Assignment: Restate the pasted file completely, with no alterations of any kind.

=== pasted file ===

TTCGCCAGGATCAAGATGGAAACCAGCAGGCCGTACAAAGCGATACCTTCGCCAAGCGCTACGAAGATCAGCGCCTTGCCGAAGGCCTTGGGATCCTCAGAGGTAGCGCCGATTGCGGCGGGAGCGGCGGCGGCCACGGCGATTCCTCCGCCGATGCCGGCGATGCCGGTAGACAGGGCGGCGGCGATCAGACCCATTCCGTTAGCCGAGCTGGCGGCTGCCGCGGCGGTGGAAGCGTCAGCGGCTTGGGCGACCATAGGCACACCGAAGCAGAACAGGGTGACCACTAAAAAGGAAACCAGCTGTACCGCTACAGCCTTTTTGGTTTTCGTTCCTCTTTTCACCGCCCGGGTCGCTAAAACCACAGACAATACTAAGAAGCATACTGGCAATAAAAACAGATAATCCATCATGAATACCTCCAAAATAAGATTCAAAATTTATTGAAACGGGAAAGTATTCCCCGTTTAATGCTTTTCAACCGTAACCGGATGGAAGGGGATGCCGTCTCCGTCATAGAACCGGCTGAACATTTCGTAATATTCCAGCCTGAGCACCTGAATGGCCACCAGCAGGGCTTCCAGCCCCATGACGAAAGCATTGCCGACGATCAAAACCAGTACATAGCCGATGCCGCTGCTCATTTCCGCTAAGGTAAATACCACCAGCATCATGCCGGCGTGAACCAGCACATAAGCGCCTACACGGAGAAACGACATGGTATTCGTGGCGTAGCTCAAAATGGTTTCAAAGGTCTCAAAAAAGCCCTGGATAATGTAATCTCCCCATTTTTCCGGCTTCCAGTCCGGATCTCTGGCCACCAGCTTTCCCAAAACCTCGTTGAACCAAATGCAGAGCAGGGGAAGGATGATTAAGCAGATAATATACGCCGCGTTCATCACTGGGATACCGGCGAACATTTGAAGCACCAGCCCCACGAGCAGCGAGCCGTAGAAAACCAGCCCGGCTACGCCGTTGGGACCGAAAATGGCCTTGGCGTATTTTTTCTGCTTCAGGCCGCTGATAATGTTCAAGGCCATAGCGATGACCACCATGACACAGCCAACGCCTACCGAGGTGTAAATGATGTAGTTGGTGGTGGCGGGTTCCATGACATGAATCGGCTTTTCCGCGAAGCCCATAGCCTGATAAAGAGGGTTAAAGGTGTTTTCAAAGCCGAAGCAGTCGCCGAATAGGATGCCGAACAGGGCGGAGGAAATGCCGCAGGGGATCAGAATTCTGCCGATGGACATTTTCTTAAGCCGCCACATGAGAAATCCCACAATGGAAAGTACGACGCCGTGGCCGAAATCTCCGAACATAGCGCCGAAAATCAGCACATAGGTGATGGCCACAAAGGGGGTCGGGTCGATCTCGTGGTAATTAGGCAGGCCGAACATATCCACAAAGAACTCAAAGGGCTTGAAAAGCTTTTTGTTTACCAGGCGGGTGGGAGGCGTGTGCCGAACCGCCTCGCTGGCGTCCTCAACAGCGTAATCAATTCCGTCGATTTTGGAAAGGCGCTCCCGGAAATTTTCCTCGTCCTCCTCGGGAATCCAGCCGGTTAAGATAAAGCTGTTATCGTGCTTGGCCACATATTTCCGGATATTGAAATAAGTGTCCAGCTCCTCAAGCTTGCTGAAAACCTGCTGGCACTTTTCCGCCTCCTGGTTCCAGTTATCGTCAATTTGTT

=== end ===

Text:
TTCGCCAGGATCAAGATGGAAACCAGCAGGCCGTACAAAGCGATACCTTCGCCAAGCGCTACGAAGATCAGCGCCTTGCCGAAGGCCTTGGGATCCTCAGAGGTAGCGCCGATTGCGGCGGGAGCGGCGGCGGCCACGGCGATTCCTCCGCCGATGCCGGCGATGCCGGTAGACAGGGCGGCGGCGATCAGACCCATTCCGTTAGCCGAGCTGGCGGCTGCCGCGGCGGTGGAAGCGTCAGCGGCTTGGGCGACCATAGGCACACCGAAGCAGAACAGGGTGACCACTAAAAAGGAAACCAGCTGTACCGCTACAGCCTTTTTGGTTTTCGTTCCTCTTTTCACCGCCCGGGTCGCTAAAACCACAGACAATACTAAGAAGCATACTGGCAATAAAAACAGATAATCCATCATGAATACCTCCAAAATAAGATTCAAAATTTATTGAAACGGGAAAGTATTCCCCGTTTAATGCTTTTCAACCGTAACCGGATGGAAGGGGATGCCGTCTCCGTCATAGAACCGGCTGAACATTTCGTAATATTCCAGCCTGAGCACCTGAATGGCCACCAGCAGGGCTTCCAGCCCCATGACGAAAGCATTGCCGACGATCAAAACCAGTACATAGCCGATGCCGCTGCTCATTTCCGCTAAGGTAAATACCACCAGCATCATGCCGGCGTGAACCAGCACATAAGCGCCTACACGGAGAAACGACATGGTATTCGTGGCGTAGCTCAAAATGGTTTCAAAGGTCTCAAAAAAGCCCTGGATAATGTAATCTCCCCATTTTTCCGGCTTCCAGTCCGGATCTCTGGCCACCAGCTTTCCCAAAACCTCGTTGAACCAAATGCAGAGCAGGGGAAGGATGATTAAGCAGATAATATACGCCGCGTTCATCACTGGGATACCGGCGAACATTTGAAGCACCAGCCCCACGAGCAGCGAGCCGTAGAAAACCAGCCCGGCTACGCCGTTGGGACCGAAAATGGCCTTGGCGTATTTTTTCTGCTTCAGGCCGCTGATAATGTTCAAGGCCATAGCGATGACCACCATGACACAGCCAACGCCTACCGAGGTGTAAATGATGTAGTTGGTGGTGGCGGGTTCCATGACATGAATCGGCTTTTCCGCGAAGCCCATAGCCTGATAAAGAGGGTTAAAGGTGTTTTCAAAGCCGAAGCAGTCGCCGAATAGGATGCCGAACAGGGCGGAGGAAATGCCGCAGGGGATCAGAATTCTGCCGATGGACATTTTCTTAAGCCGCCACATGAGAAATCCCACAATGGAAAGTACGACGCCGTGGCCGAAATCTCCGAACATAGCGCCGAAAATCAGCACATAGGTGATGGCCACAAAGGGGGTCGGGTCGATCTCGTGGTAATTAGGCAGGCCGAACATATCCACAAAGAACTCAAAGGGCTTGAAAAGCTTTTTGTTTACCAGGCGGGTGGGAGGCGTGTGCCGAACCGCCTCGCTGGCGTCCTCAACAGCGTAATCAATTCCGTCGATTTTGGAAAGGCGCTCCCGGAAATTTTCCTCGTCCTCCTCGGGAATCCAGCCGGTTAAGATAAAGCTGTTATCGTGCTTGGCCACATATTTCCGGATATTGAAATAAGTGTCCAGCTCCTCAAGCTTGCTGAAAACCTGCTGGCACTTTTCCGCCTCCTGGTTCCAGTTATCGTCAATTTGTT